Does your bunion hurt? And hurt enough you're inclined to do something about it? An assortment of approaches can help.
Treatment for a bunion can vary from wearing dynamically-corrective sandals to more conservative, ample-toe-box shoes, to a change of diet, to cortisone injection, to physical therapy to ultimately surgery -- if the other options aren't having you feel the love of your feet again.
Quite honestly, I've found wearing bunion pads to be a waste of time, so-called yoga toes detrimental and night-time splints to be ineffective.
As far as surgery goes, not all bunion deformities are the same. Some can be fixed by just sculpting the "bump," while others do require cutting the bone and possibly doing joint remodeling. However, it can be a painfully-enduring process, and a little-known fact, often not shared before a surgical procedure, is that a significant number of people are not happy after bunion surgery. (1)
The key that I have found over the years in working to alleviate bunion pain symptoms is working with people, not film images, meaning gaining a gestalt of what has built the bunion. Even if I'm shown X-rays that incline me toward thinking about osteotomy (cutting and resetting bone) to achieve alignment, many times a less-radical alternative procedure can be done to obtain both pain relief and create better body symmetry. (I've even found some level of pain remediation and alignment correction using an amputee "phantom limb pain alleviation technique" I used in the Air Force called mirror therapy.) (2)
Mirror therapy tricks the brain into believing the amputated limb is still present. It apparently reduces the overall interference the brain generates in typical central pattern generation rehearsal to move a non-existing limb that many amputees experience until the "field of energy/morphic resonance" learns to compensate. Though, a note of experiential caution: This only seems to have an effect if a bunion is on one foot (and a mirror is positioned to reflect the other foot's properly-aligned toes).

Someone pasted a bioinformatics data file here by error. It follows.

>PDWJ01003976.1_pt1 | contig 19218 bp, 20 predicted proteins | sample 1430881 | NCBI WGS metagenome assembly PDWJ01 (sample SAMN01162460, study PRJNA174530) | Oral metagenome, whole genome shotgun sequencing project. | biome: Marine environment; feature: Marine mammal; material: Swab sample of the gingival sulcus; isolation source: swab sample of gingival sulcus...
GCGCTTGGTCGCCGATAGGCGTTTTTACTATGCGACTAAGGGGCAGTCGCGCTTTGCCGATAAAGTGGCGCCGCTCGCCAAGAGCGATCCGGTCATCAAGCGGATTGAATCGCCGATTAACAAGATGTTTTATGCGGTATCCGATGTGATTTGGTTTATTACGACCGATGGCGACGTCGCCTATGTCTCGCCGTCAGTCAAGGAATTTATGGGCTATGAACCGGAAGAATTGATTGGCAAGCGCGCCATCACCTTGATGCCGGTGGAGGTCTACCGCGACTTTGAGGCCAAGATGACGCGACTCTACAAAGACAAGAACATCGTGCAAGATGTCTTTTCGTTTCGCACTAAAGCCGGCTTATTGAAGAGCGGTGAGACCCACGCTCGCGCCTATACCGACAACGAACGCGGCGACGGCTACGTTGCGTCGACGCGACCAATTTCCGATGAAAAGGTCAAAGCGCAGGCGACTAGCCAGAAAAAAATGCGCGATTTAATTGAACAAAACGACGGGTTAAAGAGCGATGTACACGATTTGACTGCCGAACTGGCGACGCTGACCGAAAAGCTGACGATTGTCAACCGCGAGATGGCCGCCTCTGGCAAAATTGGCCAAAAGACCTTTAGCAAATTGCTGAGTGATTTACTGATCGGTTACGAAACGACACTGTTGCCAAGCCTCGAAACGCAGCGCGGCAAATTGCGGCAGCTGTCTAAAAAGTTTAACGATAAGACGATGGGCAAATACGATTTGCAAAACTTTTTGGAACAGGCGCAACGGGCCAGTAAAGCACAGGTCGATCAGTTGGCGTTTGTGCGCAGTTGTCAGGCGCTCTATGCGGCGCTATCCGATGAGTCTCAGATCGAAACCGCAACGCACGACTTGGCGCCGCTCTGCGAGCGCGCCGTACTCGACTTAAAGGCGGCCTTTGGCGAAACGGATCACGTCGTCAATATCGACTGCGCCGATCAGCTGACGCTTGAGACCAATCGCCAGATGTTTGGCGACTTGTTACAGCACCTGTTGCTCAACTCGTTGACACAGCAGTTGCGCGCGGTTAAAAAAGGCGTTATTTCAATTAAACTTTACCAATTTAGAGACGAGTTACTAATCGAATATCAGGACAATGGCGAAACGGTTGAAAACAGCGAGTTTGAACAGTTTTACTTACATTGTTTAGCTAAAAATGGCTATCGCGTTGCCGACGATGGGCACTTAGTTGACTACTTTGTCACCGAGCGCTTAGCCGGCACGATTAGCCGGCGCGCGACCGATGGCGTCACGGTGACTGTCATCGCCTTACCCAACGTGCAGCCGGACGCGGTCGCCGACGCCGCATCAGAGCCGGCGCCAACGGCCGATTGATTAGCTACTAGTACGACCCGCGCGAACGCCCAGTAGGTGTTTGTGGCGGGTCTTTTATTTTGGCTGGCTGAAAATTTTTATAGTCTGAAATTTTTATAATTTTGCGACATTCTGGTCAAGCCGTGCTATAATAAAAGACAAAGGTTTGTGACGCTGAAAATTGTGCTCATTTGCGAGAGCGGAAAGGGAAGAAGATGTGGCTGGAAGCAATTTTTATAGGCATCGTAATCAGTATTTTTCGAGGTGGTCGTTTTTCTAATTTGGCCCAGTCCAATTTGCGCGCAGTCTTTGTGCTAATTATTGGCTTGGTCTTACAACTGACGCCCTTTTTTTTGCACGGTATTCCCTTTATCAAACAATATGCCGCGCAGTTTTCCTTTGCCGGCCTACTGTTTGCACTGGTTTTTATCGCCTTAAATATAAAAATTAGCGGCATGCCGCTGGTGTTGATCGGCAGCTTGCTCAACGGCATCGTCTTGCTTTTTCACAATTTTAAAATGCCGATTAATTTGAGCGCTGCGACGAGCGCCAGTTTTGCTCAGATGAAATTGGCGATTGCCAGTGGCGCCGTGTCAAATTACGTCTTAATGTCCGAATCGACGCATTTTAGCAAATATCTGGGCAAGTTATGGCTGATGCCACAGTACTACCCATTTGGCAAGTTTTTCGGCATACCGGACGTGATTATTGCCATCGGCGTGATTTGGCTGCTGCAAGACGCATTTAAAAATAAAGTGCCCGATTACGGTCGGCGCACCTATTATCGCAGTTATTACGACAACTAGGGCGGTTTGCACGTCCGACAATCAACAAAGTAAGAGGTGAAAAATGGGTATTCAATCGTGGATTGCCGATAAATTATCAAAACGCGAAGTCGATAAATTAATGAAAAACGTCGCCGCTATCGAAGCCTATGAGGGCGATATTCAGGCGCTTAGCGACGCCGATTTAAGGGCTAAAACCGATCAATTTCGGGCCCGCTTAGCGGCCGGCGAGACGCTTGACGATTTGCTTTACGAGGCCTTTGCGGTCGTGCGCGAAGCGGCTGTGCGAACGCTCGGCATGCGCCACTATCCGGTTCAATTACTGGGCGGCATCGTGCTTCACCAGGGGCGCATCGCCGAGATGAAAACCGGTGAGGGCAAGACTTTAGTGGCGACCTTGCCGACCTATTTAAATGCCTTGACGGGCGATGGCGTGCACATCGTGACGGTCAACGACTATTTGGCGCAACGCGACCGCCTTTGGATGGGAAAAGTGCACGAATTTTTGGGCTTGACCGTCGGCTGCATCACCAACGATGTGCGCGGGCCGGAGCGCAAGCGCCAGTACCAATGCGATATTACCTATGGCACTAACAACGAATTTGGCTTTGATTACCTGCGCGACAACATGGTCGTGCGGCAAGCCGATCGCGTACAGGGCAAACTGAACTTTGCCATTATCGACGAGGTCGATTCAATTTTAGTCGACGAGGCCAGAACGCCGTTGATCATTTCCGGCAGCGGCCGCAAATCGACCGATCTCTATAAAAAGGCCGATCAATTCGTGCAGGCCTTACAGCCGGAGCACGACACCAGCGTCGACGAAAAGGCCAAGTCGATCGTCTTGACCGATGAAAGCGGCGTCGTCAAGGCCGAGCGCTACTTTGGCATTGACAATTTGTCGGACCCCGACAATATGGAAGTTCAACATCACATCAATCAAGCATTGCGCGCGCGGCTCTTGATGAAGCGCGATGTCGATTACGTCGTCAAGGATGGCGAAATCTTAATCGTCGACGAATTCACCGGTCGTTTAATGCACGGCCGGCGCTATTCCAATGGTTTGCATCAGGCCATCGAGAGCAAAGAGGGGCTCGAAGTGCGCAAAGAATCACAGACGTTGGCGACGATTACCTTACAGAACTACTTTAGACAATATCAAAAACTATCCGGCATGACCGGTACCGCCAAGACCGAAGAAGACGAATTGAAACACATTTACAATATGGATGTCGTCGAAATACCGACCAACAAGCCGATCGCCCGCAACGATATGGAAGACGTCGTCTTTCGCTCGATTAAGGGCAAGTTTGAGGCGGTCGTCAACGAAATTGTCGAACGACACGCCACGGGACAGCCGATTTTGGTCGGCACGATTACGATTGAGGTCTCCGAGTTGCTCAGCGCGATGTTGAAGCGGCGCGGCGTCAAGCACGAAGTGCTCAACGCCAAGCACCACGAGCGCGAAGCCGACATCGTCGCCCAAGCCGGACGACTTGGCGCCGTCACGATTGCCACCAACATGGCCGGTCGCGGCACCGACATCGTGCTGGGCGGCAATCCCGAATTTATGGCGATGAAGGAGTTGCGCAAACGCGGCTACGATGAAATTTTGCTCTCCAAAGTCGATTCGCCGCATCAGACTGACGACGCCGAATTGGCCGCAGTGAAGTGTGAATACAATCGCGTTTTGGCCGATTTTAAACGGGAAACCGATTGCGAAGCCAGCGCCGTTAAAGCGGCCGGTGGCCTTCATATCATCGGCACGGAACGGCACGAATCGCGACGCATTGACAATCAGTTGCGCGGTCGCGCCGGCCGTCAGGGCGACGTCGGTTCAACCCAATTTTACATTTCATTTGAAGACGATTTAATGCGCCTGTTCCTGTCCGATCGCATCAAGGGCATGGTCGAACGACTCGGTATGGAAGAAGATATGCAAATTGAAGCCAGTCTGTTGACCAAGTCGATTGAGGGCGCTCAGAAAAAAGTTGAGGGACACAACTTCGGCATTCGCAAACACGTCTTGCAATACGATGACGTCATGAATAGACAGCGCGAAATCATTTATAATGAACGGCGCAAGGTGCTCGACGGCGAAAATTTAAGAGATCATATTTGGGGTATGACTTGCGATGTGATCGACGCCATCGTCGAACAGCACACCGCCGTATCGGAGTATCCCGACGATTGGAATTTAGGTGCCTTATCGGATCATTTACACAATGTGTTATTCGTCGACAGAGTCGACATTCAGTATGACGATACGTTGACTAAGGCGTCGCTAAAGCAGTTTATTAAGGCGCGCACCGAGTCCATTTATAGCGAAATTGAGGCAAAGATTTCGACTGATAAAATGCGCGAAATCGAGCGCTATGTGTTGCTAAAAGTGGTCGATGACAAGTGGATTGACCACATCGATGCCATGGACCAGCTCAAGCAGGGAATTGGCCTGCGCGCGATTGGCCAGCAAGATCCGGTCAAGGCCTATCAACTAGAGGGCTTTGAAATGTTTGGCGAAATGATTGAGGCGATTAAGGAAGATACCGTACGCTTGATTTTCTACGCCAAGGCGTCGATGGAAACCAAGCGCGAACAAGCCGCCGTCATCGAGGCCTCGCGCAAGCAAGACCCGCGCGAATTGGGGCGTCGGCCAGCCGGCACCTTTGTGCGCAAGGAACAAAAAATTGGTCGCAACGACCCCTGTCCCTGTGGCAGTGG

Remember, bunions most often result when weakened muscles and ligaments holding the first metatarsal in place allow it to shift away from the second metatarsal. At the same time, the big toe will shift the other direction, toward the second toe, causing an imbalance in the joint. Pressure from shoes or the ground on the protruding end of the first metatarsal cause the characteristic bump on the side of the foot at the big toe joint. Bunion deformities are progressive and can lead to arthritis.
Of course, when you opt for alternative procedures, there are trade offs. Example: Is your bunion pain simply from the large bump on the side of the foot (your big toe does not hurt when it moves up and down)? If so, in my practice that is known as "bump pain."
Now, a film might show the metatarsal bone could be snapped and moved over as well as having the "bump" removed. But, in most cases, if you're more concerned about pain relief and not as much about the cosmetic appearance of the foot afterward, you and your health care professional might decide to just remove the bump without surgically altering bone.
End result: You no longer have pain, but when you look at the foot there may still be some deviation of the big toe and the foot may be slightly wider than your other foot. These asymmetrical features can be systematically addressed with a prescribed series of tai chi-like balance enhancing movements and being conscious of footwear choices and gait mechanics.